Vietnamese father shocked by son’s rare genetic disorder

Photo courtesy of Sanook

A Vietnamese father received a mysterious message claiming that his three year old son was not biologically his, leading him to question the paternity of his child. This suspicion was fuelled by ongoing marital issues and the fact that his wife had not completely severed ties with her former lover until their marriage.

The man decided to take matters into his own hands and sought a DNA test at the Hanoi Centre for Genetic Analysis and Technology. The results confirmed that he was indeed the biological father. However, the test also revealed something even more shocking — his son had a chromosomal abnormality suggesting that the child might actually be a girl.

Upon hearing this, the man was furious and questioned the accuracy of the results. The centre’s director asked him to verify whether the hair sample used for the test was genuinely from his son. The man confirmed he had personally collected the hair.

To clarify the situation, the director requested that the man bring his son to the centre for a blood test. The blood test results did not indicate any error, instead, they revealed that the chromosomal pattern was due to a health condition, the doctor revealed.

“The results show that the child has a chromosomal disorder known as Klinefelter Syndrome.”

Klinefelter Syndrome is caused by the presence of an extra X chromosome. While typical males have an XY chromosomal pattern, individuals with this syndrome have an XXY pattern. This condition can lead to developmental delays and intellectual challenges in affected individuals.

Upon learning the truth about his son’s condition, the man felt deeply remorseful and apologised to the centre for accusing them of a mistake. He even offered to pay for the time spent on the additional testing.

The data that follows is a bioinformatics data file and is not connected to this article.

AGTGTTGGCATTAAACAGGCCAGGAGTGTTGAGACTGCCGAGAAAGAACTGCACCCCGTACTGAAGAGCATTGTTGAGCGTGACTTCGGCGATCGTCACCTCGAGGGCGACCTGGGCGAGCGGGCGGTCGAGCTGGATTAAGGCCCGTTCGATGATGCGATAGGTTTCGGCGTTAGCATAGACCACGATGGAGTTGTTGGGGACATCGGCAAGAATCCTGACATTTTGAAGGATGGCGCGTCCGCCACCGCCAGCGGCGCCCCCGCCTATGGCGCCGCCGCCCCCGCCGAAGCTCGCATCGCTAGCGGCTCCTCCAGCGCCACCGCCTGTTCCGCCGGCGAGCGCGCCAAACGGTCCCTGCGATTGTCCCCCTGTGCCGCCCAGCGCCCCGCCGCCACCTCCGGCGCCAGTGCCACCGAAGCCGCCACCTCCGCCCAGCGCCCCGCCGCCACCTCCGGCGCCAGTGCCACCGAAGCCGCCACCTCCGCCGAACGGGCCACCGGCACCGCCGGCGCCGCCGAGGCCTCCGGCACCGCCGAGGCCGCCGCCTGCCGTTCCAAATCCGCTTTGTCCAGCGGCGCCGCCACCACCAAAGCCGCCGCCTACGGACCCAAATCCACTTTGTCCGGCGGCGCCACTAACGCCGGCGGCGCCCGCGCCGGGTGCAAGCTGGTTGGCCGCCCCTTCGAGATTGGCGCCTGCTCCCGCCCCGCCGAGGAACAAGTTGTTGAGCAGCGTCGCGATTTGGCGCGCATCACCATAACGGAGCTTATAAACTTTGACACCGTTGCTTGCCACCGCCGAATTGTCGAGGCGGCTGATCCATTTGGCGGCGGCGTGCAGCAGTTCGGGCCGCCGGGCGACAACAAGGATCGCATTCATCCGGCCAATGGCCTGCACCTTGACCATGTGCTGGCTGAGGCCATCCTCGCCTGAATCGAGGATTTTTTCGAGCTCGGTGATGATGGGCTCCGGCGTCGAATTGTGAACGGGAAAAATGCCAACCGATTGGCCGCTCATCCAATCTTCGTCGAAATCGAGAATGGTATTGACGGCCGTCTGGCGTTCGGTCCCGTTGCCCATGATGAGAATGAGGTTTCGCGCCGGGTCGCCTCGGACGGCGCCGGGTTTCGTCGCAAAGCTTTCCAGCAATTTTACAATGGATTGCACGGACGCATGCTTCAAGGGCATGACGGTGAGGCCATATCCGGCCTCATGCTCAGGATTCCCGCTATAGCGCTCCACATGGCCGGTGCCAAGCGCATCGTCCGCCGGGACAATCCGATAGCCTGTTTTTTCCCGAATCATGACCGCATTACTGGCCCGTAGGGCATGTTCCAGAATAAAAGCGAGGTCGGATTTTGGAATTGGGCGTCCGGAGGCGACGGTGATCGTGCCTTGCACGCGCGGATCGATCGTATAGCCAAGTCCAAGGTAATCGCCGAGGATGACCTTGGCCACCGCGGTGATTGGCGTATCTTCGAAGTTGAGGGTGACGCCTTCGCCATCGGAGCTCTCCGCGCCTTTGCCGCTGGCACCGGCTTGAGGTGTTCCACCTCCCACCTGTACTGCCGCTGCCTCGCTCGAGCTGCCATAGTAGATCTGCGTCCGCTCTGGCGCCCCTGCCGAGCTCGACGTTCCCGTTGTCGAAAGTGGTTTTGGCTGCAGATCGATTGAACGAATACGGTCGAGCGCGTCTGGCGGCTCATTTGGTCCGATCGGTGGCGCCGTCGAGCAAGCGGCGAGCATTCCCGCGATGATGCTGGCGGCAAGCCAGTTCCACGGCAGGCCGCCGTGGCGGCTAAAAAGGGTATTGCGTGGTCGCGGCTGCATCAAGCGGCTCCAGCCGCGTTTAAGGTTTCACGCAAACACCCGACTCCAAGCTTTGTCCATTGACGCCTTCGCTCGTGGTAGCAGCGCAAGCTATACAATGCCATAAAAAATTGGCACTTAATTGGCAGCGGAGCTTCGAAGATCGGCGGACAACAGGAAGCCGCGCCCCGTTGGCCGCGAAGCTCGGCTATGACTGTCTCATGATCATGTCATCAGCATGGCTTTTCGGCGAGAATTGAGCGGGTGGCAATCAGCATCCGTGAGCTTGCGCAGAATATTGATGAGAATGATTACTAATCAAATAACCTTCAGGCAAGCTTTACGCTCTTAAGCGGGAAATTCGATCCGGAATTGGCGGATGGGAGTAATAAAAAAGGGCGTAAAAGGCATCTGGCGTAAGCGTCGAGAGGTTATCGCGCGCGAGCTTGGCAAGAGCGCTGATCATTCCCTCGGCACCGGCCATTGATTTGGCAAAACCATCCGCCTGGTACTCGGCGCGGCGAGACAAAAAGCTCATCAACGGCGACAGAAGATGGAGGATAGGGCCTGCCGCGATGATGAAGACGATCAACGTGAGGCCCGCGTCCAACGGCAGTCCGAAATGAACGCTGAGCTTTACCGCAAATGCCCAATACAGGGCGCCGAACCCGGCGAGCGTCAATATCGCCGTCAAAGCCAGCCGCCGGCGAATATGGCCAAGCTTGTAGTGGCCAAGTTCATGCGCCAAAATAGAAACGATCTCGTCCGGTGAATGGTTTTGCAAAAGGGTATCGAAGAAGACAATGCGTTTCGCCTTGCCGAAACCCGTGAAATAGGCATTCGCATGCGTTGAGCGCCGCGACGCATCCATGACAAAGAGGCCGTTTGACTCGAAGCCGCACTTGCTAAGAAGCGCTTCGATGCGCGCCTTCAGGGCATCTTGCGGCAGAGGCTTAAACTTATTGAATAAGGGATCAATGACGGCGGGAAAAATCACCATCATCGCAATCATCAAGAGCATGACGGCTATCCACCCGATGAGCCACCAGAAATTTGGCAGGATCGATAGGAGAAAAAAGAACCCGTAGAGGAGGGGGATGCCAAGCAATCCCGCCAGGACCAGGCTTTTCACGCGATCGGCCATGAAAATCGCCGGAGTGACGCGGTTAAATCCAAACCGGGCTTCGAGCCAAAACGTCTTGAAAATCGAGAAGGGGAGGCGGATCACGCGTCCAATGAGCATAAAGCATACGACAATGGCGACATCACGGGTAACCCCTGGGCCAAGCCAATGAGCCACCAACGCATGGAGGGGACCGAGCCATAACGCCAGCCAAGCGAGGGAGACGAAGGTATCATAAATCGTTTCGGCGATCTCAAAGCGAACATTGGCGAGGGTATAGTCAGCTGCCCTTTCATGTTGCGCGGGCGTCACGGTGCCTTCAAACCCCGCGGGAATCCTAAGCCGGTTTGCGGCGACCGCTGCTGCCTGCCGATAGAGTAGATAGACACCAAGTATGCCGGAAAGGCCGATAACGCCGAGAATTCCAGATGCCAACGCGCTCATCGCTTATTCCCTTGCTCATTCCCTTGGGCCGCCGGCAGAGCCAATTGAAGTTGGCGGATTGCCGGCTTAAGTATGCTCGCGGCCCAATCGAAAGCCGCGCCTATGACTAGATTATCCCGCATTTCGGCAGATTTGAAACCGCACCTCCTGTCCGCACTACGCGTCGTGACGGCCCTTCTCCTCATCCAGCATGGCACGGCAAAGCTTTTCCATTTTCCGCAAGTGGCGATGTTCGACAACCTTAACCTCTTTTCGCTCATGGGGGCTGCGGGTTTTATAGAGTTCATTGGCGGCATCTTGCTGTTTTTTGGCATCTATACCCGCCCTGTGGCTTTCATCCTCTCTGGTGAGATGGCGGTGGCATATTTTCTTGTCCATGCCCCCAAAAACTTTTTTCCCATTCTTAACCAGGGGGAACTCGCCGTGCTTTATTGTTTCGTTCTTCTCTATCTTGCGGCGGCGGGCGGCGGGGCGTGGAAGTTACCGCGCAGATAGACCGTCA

However, the centre’s director was understanding and waived the fees. The director also advised the man to discuss the situation with his wife to address their marital issues and to ensure that they could collaborate on their son’s care and treatment.

The director further recommended that the man and his wife seek counselling to better understand Klinefelter Syndrome and to prepare for the challenges that could arise as their son grows older. Early intervention and appropriate medical care can significantly improve the quality of life for children with this condition, reported Sanook.

Thailand NewsWorld News

Puntid Tantivangphaisal

Originally from Hong Kong, Puntid moved to Bangkok in 2020 to pursue further studies in translation. She holds a Bachelor's degree in Comparative Literature from the University of Hong Kong. Puntid spent 8 years living in Manchester, UK. Before joining The Thaiger, Puntid has been a freelance translator for 2 years. In her free time, she enjoys swimming and listening to music, as well as writing short fiction and poetry.

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